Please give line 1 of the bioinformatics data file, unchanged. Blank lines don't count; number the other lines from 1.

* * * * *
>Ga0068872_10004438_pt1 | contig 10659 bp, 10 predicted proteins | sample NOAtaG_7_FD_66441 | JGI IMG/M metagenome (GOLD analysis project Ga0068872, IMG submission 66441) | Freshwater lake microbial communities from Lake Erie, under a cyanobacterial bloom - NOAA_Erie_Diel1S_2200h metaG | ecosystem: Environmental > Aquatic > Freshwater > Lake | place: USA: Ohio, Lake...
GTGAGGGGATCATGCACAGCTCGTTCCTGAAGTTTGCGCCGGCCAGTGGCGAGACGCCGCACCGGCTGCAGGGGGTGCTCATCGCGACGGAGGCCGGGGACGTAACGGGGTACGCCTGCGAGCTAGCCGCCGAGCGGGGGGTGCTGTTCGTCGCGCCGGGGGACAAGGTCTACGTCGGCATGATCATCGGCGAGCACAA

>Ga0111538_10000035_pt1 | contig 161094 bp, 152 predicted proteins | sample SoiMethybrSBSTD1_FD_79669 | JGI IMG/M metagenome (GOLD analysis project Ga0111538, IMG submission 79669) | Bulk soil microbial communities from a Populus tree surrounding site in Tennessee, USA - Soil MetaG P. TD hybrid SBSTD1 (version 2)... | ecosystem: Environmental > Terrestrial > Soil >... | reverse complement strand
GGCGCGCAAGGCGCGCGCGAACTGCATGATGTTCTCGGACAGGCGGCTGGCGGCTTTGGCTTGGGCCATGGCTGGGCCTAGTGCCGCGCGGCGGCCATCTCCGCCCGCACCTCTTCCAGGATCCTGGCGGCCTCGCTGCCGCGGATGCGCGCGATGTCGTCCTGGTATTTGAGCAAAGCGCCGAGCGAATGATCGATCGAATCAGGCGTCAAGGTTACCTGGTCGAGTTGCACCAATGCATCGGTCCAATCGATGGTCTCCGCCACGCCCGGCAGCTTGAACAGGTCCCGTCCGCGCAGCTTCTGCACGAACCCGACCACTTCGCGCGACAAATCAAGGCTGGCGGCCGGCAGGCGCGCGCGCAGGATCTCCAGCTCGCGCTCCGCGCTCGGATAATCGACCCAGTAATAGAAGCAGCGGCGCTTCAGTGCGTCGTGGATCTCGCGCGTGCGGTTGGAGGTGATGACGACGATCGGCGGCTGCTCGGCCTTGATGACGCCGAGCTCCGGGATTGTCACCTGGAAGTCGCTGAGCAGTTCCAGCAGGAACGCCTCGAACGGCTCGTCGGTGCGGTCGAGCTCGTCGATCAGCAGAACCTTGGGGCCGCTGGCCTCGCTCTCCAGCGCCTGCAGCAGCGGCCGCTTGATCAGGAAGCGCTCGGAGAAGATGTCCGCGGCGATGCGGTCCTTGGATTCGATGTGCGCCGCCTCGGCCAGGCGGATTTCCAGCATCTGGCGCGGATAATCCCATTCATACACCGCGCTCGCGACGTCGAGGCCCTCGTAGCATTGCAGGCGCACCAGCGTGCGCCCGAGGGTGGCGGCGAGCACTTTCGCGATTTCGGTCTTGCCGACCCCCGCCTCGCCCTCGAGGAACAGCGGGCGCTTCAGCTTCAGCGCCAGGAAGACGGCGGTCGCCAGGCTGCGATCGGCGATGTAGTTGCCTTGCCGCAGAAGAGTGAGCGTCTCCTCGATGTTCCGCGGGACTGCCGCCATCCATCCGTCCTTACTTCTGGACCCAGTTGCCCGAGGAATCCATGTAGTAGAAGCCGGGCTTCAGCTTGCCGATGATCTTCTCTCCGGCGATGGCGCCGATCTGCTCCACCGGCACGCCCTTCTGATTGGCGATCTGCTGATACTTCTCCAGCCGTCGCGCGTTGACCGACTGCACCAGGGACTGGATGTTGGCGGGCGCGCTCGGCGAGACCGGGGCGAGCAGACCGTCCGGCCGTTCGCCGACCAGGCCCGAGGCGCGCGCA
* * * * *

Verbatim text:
>Ga0068872_10004438_pt1 | contig 10659 bp, 10 predicted proteins | sample NOAtaG_7_FD_66441 | JGI IMG/M metagenome (GOLD analysis project Ga0068872, IMG submission 66441) | Freshwater lake microbial communities from Lake Erie, under a cyanobacterial bloom - NOAA_Erie_Diel1S_2200h metaG | ecosystem: Environmental > Aquatic > Freshwater > Lake | place: USA: Ohio, Lake...